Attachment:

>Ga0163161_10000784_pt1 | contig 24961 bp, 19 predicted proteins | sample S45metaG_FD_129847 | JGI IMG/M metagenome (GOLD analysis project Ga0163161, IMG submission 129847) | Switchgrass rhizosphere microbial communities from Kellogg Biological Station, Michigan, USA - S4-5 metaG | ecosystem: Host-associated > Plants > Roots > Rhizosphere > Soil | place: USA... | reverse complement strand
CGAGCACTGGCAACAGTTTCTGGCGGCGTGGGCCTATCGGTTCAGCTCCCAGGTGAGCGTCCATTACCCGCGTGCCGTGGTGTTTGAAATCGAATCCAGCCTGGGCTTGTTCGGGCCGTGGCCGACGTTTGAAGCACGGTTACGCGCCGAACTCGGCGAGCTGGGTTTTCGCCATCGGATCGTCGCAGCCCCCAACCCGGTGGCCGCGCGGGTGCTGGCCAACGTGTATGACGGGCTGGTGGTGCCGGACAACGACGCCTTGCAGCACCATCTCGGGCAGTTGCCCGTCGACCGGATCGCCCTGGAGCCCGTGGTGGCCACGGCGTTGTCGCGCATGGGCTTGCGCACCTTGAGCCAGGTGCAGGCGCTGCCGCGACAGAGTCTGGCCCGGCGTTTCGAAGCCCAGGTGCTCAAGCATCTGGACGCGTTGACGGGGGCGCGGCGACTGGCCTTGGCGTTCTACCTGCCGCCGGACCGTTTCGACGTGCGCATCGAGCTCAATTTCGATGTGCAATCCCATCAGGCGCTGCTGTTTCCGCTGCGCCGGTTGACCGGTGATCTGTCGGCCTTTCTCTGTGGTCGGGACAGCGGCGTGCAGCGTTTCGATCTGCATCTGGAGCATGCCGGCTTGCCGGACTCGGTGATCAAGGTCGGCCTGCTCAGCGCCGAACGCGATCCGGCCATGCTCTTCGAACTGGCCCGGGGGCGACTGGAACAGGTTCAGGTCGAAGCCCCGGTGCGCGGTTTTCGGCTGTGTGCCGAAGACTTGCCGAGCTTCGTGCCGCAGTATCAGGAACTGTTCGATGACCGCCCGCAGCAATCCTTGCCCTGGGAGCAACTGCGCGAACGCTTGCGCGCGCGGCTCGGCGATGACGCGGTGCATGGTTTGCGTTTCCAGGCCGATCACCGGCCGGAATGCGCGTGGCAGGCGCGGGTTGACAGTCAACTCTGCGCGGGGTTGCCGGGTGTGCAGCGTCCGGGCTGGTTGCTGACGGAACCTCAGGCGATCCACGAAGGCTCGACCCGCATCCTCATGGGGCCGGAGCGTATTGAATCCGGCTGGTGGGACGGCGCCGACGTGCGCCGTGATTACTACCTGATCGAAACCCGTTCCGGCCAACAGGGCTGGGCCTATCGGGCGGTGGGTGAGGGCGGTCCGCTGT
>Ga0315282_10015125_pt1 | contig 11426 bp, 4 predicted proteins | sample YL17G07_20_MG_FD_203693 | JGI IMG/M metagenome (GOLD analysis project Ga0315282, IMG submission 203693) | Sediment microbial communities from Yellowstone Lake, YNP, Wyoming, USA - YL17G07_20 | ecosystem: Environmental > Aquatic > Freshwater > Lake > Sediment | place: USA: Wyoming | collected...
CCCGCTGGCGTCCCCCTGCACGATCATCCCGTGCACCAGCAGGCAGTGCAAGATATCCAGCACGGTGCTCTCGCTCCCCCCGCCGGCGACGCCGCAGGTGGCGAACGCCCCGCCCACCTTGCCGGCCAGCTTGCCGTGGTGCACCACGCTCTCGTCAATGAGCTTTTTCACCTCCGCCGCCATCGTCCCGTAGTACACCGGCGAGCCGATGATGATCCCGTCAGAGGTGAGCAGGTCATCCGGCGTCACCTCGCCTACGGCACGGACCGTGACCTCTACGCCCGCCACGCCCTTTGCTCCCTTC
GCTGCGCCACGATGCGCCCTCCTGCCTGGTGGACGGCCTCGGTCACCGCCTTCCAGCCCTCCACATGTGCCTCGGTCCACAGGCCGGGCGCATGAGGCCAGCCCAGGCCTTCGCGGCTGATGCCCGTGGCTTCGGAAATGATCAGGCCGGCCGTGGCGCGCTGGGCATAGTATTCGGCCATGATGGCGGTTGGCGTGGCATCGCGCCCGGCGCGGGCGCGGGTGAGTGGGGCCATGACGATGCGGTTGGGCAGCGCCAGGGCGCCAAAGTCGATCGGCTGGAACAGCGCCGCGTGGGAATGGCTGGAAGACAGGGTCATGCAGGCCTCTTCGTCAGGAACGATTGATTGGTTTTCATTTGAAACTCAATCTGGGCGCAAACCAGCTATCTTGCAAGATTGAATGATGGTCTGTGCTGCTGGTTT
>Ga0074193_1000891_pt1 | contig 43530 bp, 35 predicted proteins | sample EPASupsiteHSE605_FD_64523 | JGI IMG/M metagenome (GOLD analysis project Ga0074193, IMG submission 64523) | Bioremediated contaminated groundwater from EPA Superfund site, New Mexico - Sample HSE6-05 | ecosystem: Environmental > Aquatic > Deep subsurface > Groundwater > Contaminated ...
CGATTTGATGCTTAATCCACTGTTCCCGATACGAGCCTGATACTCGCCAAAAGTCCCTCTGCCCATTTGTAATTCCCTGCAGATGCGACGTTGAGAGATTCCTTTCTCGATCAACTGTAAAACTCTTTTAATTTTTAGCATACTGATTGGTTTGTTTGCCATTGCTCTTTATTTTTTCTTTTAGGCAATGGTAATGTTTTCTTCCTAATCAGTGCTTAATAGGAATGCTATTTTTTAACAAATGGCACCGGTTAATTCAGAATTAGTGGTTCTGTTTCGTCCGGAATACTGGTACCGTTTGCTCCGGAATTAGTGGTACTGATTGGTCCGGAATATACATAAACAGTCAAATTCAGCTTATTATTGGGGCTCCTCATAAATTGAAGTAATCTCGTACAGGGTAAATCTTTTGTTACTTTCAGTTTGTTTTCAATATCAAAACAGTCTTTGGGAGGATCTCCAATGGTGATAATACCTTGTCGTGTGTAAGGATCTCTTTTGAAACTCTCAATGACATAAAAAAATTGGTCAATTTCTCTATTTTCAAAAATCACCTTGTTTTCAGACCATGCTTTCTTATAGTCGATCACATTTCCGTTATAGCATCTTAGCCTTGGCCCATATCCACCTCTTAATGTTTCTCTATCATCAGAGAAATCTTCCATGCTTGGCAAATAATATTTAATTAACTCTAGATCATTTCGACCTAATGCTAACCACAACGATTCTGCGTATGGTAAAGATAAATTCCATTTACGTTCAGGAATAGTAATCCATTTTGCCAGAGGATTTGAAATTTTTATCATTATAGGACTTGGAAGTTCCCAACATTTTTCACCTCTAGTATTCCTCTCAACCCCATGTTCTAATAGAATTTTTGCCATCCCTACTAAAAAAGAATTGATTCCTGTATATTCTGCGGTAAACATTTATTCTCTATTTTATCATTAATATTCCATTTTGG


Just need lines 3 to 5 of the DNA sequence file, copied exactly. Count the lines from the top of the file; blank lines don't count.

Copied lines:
>Ga0315282_10015125_pt1 | contig 11426 bp, 4 predicted proteins | sample YL17G07_20_MG_FD_203693 | JGI IMG/M metagenome (GOLD analysis project Ga0315282, IMG submission 203693) | Sediment microbial communities from Yellowstone Lake, YNP, Wyoming, USA - YL17G07_20 | ecosystem: Environmental > Aquatic > Freshwater > Lake > Sediment | place: USA: Wyoming | collected...
CCCGCTGGCGTCCCCCTGCACGATCATCCCGTGCACCAGCAGGCAGTGCAAGATATCCAGCACGGTGCTCTCGCTCCCCCCGCCGGCGACGCCGCAGGTGGCGAACGCCCCGCCCACCTTGCCGGCCAGCTTGCCGTGGTGCACCACGCTCTCGTCAATGAGCTTTTTCACCTCCGCCGCCATCGTCCCGTAGTACACCGGCGAGCCGATGATGATCCCGTCAGAGGTGAGCAGGTCATCCGGCGTCACCTCGCCTACGGCACGGACCGTGACCTCTACGCCCGCCACGCCCTTTGCTCCCTTC
GCTGCGCCACGATGCGCCCTCCTGCCTGGTGGACGGCCTCGGTCACCGCCTTCCAGCCCTCCACATGTGCCTCGGTCCACAGGCCGGGCGCATGAGGCCAGCCCAGGCCTTCGCGGCTGATGCCCGTGGCTTCGGAAATGATCAGGCCGGCCGTGGCGCGCTGGGCATAGTATTCGGCCATGATGGCGGTTGGCGTGGCATCGCGCCCGGCGCGGGCGCGGGTGAGTGGGGCCATGACGATGCGGTTGGGCAGCGCCAGGGCGCCAAAGTCGATCGGCTGGAACAGCGCCGCGTGGGAATGGCTGGAAGACAGGGTCATGCAGGCCTCTTCGTCAGGAACGATTGATTGGTTTTCATTTGAAACTCAATCTGGGCGCAAACCAGCTATCTTGCAAGATTGAATGATGGTCTGTGCTGCTGGTTT